Opposable and capable

With these you can do anything

Your mind thinks but these hands can execute

They write stories, hold hands, catch Frisbees

Look at your hands

Do you really think that you’ve never seen a miracle?

Look at your hands


Tony sings for Pope John Paul II.



When Will This Madness End? A Note to President Trump

“I speak as an American to the leaders of my own nation. The great initiative in this war is ours. The initiative to stop it must be ours.” 

Dr. Martin Luther King, Jr.

“If I don’t make it I love you and I appreciated everything you did for me,” a student wrote to a parent. As I read these words, endless tears streamed down my face. As the mother of two teenaged girls in high school, I cannot even imagine getting such a text from my daughters. It’s not only heartbreaking but it’s also inconceivable. No parent should have to worry about sending their child to school. No parent should have to question whether or not their child is safe.

Yesterday, when I first heard reports of the shooting at Marjory Stoneman Douglas High School in Parkland, Florida, the shooter was still at large. My heart raced as I thought not only about the students and teachers but also my parents and other relatives who live in Broward County.  It was a huge relief when I heard the shooter, 19-year old Nikolas Cruz was apprehended.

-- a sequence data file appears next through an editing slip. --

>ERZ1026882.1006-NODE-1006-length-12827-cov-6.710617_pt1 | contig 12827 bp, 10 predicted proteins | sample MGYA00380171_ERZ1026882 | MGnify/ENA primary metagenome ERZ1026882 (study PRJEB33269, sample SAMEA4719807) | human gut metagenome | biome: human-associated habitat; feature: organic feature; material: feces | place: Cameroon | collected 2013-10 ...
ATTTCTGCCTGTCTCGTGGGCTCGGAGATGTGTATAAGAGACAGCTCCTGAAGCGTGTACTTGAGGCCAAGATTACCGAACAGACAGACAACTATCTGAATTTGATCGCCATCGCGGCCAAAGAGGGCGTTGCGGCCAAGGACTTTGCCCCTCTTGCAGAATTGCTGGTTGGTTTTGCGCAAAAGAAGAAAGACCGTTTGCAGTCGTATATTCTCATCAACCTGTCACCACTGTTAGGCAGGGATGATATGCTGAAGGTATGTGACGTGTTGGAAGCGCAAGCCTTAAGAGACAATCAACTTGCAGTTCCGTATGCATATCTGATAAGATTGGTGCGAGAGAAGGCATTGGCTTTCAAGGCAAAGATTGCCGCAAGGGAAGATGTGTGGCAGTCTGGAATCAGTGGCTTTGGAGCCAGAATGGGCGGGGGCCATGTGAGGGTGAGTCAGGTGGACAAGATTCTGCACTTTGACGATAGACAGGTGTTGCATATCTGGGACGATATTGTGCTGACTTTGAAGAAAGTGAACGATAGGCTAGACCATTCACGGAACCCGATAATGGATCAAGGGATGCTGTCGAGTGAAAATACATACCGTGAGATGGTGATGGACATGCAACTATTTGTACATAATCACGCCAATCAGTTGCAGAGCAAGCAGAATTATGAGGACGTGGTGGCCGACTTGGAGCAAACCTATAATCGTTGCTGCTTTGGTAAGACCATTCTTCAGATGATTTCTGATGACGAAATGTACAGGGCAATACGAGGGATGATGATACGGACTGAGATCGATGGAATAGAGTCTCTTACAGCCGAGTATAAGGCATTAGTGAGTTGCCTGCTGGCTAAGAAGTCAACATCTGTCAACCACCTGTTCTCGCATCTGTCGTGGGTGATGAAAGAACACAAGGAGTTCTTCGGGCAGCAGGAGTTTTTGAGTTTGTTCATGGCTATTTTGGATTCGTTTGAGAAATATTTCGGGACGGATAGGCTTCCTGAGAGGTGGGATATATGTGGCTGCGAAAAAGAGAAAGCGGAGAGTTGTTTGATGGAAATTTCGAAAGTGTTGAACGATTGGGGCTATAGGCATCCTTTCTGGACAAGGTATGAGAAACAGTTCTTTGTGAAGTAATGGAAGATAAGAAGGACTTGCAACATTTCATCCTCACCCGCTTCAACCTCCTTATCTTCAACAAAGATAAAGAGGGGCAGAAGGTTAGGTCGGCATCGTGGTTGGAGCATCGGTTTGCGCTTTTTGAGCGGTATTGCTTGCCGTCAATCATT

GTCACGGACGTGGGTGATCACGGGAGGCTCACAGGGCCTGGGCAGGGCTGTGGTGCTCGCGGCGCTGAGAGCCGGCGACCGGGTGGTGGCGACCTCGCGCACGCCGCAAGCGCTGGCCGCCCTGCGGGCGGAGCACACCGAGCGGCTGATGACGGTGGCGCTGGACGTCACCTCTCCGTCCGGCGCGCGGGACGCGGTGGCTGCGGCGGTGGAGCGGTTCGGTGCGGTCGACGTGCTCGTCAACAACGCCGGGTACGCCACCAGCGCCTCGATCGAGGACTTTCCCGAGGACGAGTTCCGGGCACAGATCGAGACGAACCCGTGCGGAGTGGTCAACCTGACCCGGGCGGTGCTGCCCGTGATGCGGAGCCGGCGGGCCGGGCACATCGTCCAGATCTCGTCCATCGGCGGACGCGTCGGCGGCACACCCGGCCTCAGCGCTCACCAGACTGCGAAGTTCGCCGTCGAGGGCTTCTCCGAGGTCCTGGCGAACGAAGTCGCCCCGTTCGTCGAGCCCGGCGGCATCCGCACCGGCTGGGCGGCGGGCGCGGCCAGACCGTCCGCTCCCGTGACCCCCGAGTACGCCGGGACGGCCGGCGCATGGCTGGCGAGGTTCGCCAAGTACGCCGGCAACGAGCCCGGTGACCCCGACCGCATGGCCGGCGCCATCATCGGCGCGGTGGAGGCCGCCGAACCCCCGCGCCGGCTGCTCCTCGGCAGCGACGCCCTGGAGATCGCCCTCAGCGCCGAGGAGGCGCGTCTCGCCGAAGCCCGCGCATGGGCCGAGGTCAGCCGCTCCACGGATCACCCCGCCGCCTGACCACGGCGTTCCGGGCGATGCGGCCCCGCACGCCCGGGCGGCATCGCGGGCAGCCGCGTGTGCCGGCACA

Thus far, the death toll stands at 17 with others wounded. Broward County Sheriff Scott Israel said, “This is catastrophic. There are really no words.”  No, there are no words. No words will ever be enough. We don’t need words, we need action.


PHOTO: Tom Brenner/The New York Times

Mr. President, during your recent State of the Union Address you stated, “My duty, and the sacred duty of every elected official in this chamber, is to defend Americans, to protect their safety, their families, their communities, and their right to the American dream. Because Americans are dreamers, too.”

First let me say, I don’t envy you and would never want your job. I commend you for wanting to make America great again. You are 100 percent correct. It is your duty. However, it’s not yours alone. It is the duty of every American.